Wolff had been touted in the media as a potential Carey replacement, but Ferrari had made it clear it would consider exercising its F1 veto if he were selected.
Mercedes team boss Toto Wolff has revealed he had preliminary discussions about becoming CEO of Formula 1.
Last week former Ferrari boss Stefano Domenicali was announced as the replacement for incumbent Chase Carey.
The American’s departure from the sport had been long expected, with Wolff and Christian Horner among those touted as possible replacements.
While Wolff says he didn’t ultimately make himself available for the role, he did admit to having discussions with Liberty Media CEO Greg Maffei.
“I think everybody knows that there were some initial discussions with Greg and it never went anywhere,” he told the F1 Nation podcast.
“I think we get along well.
“I respect Greg Maffei a lot for what he has achieved but I love where I am and I found out that I love the stopwatch, so much, the competition and the racing, that where I am today, co-owner of the team with Mercedes – I have to pinch myself every day.
“It wouldn’t have gone anywhere anyway because Ferrari wouldn’t have accepted that,” he added, alluding to Ferrari’s right to veto such an appointment.
“That’s OK. They have this right and if you have that right it’s very easy to (veto). I respected it. Absolutely.
“I would have probably had the same thoughts.”
The appointment of Domenicali from Lamborghini is a positive one for the sport, Wolff suggested.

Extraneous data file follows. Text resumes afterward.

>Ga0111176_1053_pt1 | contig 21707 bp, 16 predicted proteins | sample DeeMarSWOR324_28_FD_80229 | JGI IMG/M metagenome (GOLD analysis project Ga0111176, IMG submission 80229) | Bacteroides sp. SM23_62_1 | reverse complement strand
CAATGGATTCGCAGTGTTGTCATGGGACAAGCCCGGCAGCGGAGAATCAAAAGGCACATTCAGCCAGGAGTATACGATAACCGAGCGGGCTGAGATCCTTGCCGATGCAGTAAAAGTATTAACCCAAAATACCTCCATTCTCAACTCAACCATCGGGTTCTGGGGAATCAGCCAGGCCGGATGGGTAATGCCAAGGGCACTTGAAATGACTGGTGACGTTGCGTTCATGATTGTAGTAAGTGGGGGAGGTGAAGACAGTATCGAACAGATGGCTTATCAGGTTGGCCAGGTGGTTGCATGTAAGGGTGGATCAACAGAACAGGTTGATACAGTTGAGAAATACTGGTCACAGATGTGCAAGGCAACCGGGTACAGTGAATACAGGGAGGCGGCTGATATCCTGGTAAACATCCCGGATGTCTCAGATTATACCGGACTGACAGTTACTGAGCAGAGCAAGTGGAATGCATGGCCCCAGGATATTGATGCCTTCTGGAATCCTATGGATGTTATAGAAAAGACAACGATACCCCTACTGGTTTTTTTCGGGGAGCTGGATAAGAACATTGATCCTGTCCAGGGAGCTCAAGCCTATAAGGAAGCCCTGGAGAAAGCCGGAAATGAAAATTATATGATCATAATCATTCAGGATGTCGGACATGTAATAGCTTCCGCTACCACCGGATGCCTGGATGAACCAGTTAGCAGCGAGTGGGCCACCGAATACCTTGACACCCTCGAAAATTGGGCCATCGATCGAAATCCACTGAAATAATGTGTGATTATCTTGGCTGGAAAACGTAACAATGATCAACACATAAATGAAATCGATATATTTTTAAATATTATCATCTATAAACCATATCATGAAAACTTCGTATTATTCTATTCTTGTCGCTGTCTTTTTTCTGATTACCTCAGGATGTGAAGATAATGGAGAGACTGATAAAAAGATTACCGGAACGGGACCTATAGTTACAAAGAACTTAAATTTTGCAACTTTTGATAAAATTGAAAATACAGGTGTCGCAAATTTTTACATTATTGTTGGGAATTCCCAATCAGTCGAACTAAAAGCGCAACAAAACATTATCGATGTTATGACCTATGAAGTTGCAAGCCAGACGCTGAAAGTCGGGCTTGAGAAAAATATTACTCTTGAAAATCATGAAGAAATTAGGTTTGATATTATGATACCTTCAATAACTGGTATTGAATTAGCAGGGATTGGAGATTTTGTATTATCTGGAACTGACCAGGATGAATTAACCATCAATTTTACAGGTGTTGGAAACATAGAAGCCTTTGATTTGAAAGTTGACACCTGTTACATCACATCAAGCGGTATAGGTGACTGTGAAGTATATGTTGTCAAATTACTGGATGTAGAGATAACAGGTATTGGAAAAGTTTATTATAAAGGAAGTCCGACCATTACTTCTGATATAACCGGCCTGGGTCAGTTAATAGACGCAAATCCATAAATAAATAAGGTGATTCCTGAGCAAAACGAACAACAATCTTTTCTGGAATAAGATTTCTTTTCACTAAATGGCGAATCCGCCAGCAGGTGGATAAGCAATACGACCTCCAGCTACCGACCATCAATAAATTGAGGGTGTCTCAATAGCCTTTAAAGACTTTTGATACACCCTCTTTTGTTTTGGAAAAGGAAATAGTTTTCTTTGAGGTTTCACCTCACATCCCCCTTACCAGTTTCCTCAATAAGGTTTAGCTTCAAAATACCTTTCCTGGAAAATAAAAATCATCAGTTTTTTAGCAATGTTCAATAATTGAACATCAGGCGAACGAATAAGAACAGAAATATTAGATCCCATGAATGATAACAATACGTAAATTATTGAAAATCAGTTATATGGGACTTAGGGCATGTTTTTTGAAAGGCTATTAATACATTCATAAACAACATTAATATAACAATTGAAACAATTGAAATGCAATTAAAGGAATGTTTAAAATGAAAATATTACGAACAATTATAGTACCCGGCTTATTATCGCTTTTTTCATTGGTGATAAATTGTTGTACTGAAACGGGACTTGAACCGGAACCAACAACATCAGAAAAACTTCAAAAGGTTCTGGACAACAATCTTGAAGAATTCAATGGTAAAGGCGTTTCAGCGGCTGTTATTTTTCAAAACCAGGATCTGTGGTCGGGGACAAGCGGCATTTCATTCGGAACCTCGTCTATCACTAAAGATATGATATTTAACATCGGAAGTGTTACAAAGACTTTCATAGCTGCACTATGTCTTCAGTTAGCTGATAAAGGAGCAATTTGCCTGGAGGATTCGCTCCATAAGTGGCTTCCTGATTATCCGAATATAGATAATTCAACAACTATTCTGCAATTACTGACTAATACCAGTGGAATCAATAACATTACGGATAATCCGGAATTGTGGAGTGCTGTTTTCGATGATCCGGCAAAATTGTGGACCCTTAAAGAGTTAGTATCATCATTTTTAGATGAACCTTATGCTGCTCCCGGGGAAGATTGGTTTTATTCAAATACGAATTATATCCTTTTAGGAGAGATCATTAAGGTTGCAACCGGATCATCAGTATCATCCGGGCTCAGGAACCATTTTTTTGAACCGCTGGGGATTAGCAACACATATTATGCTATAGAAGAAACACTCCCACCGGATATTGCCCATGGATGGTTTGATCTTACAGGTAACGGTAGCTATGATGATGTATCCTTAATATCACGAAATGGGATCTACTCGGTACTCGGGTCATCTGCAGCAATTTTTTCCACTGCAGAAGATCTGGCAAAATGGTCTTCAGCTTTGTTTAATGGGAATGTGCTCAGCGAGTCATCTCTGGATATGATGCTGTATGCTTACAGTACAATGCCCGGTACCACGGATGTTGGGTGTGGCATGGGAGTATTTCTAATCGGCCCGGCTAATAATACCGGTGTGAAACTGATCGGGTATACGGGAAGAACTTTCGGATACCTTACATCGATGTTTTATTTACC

“I think Stefano is a foremost a man with a great personality, integrity, and knowledge of the sport,” he said.
“He has been a sporting director, a team principal, has gone through difficult times and through successful times.
“(He) has been involved in the Audi Formula 1 project for a while, and at the end was the guy that led Lamborghini to tremendous performances – financial performances – and also, honestly, the cars are great.
“I think he’s a very, very good choice for the role.
“Our first proper encounter was in Monaco (2013), where he protested us for tyregate,” he added.
“I’m still laughing with him about that.
“Not sure he’s my friend actually; his first action was protesting us.
“Since then we’ve had a very good relationship simply because of his personality.”
In recent weeks much has been speculated of Wolff’s own future with his Team Principal contract up for renewal come year’s end.
The Austrian is a shareholder in the Mercedes F1 team, his Motorsport Invest company owning 30 percent of the operation.
“It’s not only about extending an employment contract – I am co-owner and co-shareholder with Daimler – it’s about finding out how we want to shape the team going forward,” he explained.
“And Olla Kallenius (Daimler chairman) and I are completely aligned.
“It just needs to be put down on paper.”
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